When Redaction Goes Wrong

Redaction in the government space is used for a variety of reasons.  It might hide the details of a court case, important locations, or personally identifiable information.  While it’s a common process, there are still examples out there of when people get it wrong.

Redaction can help protect these things whether a document is made available to the public or if there may be a chance that hackers could get a hold of it.  Unfortunately for the city of Pittsburgh, their redaction process fell short, allowing anyone with a computer to review the information contained under redaction bars.  To make matters worse, the document in question is one that outlines vulnerabilities in the city’s security.

The document included important sensitive information, including the location of the city’s disaster recovery site and main data center.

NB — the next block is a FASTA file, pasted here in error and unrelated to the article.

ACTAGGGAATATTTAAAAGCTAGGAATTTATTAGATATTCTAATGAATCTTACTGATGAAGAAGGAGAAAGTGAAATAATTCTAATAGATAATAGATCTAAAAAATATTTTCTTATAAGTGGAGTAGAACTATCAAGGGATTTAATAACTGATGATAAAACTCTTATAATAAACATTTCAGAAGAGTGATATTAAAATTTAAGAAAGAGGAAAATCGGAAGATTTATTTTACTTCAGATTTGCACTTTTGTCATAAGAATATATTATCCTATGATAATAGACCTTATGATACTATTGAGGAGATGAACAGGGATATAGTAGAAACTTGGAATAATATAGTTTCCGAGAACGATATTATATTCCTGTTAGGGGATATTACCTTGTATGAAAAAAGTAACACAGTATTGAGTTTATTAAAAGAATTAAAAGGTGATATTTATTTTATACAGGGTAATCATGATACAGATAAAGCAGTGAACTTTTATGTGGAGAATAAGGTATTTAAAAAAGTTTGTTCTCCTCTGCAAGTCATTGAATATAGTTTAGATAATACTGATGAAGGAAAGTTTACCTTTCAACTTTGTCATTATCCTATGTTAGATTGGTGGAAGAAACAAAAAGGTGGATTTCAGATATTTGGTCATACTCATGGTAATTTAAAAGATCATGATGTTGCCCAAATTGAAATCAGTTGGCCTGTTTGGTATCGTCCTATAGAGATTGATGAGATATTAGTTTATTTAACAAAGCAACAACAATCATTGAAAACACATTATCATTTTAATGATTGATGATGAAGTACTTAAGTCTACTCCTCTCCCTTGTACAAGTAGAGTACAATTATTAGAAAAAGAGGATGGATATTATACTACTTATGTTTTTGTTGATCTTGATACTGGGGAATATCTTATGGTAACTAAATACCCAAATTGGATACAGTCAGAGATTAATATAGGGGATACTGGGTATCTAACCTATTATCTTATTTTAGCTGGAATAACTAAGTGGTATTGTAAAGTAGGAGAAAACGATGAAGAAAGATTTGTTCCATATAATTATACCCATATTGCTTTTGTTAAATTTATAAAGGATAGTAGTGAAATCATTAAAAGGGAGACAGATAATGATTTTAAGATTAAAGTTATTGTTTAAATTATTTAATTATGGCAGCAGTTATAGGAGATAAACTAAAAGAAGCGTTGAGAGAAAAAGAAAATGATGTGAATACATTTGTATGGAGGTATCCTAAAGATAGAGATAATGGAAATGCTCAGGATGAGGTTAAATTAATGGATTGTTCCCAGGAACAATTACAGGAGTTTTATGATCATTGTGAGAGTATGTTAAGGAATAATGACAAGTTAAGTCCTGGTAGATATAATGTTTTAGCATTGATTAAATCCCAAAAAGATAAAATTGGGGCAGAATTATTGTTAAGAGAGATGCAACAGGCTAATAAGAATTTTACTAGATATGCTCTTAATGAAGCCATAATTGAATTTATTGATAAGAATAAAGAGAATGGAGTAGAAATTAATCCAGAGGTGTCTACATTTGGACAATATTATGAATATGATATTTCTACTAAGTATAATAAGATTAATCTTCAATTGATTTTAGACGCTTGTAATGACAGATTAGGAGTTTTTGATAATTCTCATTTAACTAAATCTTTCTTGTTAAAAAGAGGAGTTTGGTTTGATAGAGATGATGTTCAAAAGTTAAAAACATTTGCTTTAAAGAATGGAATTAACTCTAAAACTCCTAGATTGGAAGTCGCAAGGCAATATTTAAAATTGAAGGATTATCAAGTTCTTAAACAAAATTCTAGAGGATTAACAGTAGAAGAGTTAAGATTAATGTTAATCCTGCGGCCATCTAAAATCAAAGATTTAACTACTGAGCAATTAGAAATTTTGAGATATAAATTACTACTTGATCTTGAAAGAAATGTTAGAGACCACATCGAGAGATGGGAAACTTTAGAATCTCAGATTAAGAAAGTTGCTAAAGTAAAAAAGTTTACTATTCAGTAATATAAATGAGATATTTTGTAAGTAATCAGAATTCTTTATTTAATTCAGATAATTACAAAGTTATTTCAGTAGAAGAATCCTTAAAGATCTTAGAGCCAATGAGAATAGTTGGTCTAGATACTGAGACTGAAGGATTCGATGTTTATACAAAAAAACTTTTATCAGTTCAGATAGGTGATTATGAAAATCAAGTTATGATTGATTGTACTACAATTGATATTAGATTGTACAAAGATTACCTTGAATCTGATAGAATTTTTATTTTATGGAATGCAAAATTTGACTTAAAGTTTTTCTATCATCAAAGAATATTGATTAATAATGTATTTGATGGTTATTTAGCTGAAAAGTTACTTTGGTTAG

This isn’t a one-off incident either.  Just recently, the Broward County school board released a document with details about the Parkland shooter in which a reader could easily bypass the redactions made to the document.

The importance of a good redaction solution can’t be understated, as it protects citizens from things like identity theft or the ability to be exploited in other ways.  Before deciding on redaction software, you should be sure that it can remove any metadata or invisible text, that it can completely remove any information under a redaction, and the ability to export your file in your desired format.

Overall, don’t take redaction for granted.  Improper redaction techniques expose governments and others to a great deal of liability, and cause headaches for every party involved.

Extract offers a redaction solution, I.D. Shield that guarantees 99% post-verification accuracy that will always be up to date with any redaction law changes.  If you’d like to learn more about how Extract ensures that private data stays private, please reach out today to schedule a call or demo.


Chris is a Marketing Manager at Extract with experience in product development, data analysis, and both traditional and digital marketing.  Chris received his bachelor's degree in English from Bucknell University and has an MBA from the University of Notre Dame.  A passionate marketer, Chris strives to make complex ideas more accessible to those around him in a compelling way.